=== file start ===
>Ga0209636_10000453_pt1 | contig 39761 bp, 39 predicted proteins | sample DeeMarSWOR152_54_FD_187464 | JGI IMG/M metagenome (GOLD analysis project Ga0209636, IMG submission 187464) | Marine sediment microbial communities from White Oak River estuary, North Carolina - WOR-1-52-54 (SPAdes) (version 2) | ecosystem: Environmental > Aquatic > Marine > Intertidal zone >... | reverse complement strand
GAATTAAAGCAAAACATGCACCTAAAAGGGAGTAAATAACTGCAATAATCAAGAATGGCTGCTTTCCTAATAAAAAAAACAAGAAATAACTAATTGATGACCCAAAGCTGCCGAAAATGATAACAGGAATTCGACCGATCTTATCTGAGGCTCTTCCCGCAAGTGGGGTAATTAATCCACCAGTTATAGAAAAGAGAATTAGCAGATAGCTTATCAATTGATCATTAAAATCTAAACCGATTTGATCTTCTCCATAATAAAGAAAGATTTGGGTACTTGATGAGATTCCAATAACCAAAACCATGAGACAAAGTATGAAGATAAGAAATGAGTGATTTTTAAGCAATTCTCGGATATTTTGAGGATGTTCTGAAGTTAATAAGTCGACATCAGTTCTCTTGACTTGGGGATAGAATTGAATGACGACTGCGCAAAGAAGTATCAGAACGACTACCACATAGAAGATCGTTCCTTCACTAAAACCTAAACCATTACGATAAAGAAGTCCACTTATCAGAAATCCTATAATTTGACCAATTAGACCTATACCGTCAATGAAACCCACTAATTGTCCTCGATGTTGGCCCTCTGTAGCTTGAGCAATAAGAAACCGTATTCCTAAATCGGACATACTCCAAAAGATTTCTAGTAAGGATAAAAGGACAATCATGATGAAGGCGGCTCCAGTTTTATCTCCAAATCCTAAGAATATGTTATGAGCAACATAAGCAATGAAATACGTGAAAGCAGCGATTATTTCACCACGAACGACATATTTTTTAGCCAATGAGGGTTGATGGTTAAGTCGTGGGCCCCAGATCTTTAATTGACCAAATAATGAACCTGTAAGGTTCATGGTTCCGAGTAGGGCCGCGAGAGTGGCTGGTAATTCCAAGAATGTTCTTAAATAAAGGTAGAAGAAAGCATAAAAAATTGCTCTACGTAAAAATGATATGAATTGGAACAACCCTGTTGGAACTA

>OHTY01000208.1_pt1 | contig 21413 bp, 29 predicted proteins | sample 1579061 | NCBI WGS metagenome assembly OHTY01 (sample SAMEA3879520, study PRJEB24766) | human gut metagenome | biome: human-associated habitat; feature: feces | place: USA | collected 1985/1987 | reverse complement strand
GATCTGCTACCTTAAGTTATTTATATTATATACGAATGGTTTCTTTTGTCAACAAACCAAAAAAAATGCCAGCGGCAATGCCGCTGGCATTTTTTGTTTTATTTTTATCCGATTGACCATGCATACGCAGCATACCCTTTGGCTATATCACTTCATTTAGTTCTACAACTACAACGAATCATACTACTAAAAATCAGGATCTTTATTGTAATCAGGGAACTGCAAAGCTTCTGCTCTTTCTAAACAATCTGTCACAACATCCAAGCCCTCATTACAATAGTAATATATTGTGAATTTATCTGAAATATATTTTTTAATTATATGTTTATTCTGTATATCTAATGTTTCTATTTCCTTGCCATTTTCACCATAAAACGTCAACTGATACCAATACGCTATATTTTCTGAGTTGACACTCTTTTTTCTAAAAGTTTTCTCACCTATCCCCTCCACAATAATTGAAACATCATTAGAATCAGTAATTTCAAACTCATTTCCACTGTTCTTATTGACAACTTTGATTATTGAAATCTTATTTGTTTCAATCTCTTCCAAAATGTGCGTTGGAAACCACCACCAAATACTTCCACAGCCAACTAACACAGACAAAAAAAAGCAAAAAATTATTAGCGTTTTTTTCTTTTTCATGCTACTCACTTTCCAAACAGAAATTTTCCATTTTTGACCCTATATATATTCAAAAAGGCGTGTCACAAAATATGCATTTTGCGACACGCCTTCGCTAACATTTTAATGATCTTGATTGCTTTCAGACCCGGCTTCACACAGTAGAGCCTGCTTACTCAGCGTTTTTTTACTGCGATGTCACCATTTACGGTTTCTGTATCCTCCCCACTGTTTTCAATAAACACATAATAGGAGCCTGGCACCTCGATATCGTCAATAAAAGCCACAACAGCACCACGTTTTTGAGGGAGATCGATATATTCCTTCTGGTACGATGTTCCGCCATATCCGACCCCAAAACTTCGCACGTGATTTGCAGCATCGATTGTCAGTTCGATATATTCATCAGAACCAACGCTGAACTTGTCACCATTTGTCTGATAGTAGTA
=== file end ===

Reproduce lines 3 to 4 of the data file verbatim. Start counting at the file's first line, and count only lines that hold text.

>OHTY01000208.1_pt1 | contig 21413 bp, 29 predicted proteins | sample 1579061 | NCBI WGS metagenome assembly OHTY01 (sample SAMEA3879520, study PRJEB24766) | human gut metagenome | biome: human-associated habitat; feature: feces | place: USA | collected 1985/1987 | reverse complement strand
GATCTGCTACCTTAAGTTATTTATATTATATACGAATGGTTTCTTTTGTCAACAAACCAAAAAAAATGCCAGCGGCAATGCCGCTGGCATTTTTTGTTTTATTTTTATCCGATTGACCATGCATACGCAGCATACCCTTTGGCTATATCACTTCATTTAGTTCTACAACTACAACGAATCATACTACTAAAAATCAGGATCTTTATTGTAATCAGGGAACTGCAAAGCTTCTGCTCTTTCTAAACAATCTGTCACAACATCCAAGCCCTCATTACAATAGTAATATATTGTGAATTTATCTGAAATATATTTTTTAATTATATGTTTATTCTGTATATCTAATGTTTCTATTTCCTTGCCATTTTCACCATAAAACGTCAACTGATACCAATACGCTATATTTTCTGAGTTGACACTCTTTTTTCTAAAAGTTTTCTCACCTATCCCCTCCACAATAATTGAAACATCATTAGAATCAGTAATTTCAAACTCATTTCCACTGTTCTTATTGACAACTTTGATTATTGAAATCTTATTTGTTTCAATCTCTTCCAAAATGTGCGTTGGAAACCACCACCAAATACTTCCACAGCCAACTAACACAGACAAAAAAAAGCAAAAAATTATTAGCGTTTTTTTCTTTTTCATGCTACTCACTTTCCAAACAGAAATTTTCCATTTTTGACCCTATATATATTCAAAAAGGCGTGTCACAAAATATGCATTTTGCGACACGCCTTCGCTAACATTTTAATGATCTTGATTGCTTTCAGACCCGGCTTCACACAGTAGAGCCTGCTTACTCAGCGTTTTTTTACTGCGATGTCACCATTTACGGTTTCTGTATCCTCCCCACTGTTTTCAATAAACACATAATAGGAGCCTGGCACCTCGATATCGTCAATAAAAGCCACAACAGCACCACGTTTTTGAGGGAGATCGATATATTCCTTCTGGTACGATGTTCCGCCATATCCGACCCCAAAACTTCGCACGTGATTTGCAGCATCGATTGTCAGTTCGATATATTCATCAGAACCAACGCTGAACTTGTCACCATTTGTCTGATAGTAGTA